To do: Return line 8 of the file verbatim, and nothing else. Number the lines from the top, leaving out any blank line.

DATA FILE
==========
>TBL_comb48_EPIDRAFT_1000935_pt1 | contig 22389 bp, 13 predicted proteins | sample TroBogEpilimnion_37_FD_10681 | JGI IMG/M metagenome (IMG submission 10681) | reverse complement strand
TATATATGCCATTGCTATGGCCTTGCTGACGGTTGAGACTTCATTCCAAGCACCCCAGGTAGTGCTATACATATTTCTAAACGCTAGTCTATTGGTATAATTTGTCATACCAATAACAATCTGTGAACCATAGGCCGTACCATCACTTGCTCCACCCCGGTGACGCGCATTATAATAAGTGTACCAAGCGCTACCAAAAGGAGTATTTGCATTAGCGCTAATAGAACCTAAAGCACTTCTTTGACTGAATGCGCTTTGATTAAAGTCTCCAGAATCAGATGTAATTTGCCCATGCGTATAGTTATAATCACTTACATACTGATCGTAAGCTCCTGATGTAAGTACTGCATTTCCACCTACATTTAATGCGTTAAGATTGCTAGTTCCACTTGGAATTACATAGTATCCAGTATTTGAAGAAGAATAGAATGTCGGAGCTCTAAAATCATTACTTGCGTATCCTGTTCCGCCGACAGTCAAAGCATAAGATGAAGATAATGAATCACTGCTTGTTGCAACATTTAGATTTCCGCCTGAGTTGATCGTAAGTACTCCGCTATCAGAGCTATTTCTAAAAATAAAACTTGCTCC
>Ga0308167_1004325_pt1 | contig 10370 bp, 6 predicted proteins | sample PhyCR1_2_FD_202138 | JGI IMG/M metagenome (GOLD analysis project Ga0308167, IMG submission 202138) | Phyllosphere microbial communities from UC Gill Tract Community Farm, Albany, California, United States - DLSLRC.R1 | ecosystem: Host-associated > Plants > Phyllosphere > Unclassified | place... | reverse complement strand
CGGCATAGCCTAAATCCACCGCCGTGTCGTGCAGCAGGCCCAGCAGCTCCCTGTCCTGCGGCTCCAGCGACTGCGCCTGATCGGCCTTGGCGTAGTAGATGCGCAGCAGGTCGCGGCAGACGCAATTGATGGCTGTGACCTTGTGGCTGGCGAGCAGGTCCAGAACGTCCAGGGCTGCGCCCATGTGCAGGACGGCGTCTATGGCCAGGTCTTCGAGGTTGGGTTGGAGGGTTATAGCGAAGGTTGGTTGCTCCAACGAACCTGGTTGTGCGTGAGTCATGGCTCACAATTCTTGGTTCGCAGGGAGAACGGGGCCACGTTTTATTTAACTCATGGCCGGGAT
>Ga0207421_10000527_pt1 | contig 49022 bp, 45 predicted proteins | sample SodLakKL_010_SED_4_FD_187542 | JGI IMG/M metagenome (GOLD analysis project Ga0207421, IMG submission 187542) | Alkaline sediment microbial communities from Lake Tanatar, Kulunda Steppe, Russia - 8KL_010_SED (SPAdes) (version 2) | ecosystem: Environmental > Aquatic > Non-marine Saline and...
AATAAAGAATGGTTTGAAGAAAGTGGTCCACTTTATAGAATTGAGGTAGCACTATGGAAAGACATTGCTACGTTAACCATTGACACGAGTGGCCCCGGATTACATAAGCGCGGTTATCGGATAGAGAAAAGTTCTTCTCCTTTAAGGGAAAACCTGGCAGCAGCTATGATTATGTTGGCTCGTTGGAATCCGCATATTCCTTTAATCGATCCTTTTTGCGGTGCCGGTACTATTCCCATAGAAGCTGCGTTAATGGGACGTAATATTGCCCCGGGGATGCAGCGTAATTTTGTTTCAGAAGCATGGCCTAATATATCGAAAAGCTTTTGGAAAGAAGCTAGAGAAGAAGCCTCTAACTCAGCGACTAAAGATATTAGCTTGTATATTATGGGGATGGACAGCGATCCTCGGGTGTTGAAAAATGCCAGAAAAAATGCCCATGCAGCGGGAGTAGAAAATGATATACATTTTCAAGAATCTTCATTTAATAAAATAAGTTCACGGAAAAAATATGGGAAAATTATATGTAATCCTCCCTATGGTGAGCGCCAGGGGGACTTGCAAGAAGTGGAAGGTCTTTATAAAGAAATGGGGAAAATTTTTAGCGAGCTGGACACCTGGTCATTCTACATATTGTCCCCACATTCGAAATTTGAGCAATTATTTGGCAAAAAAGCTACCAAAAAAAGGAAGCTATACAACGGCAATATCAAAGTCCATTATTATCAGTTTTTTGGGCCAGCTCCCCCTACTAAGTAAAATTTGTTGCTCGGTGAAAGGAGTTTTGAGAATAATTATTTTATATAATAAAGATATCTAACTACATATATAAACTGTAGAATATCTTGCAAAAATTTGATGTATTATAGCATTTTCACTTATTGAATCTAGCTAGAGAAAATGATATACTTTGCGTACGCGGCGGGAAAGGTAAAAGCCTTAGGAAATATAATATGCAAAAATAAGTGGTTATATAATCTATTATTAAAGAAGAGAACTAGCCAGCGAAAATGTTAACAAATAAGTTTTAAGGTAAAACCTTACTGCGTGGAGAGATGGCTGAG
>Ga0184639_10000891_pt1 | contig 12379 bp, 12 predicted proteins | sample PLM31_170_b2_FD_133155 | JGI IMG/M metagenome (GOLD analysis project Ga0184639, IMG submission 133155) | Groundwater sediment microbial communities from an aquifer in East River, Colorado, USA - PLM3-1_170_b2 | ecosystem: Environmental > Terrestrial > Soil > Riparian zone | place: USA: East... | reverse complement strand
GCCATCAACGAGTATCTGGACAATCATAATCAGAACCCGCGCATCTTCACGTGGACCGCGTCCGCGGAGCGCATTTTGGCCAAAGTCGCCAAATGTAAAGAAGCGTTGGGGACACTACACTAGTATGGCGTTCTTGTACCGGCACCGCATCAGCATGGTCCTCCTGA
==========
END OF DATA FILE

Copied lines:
GCCATCAACGAGTATCTGGACAATCATAATCAGAACCCGCGCATCTTCACGTGGACCGCGTCCGCGGAGCGCATTTTGGCCAAAGTCGCCAAATGTAAAGAAGCGTTGGGGACACTACACTAGTATGGCGTTCTTGTACCGGCACCGCATCAGCATGGTCCTCCTGA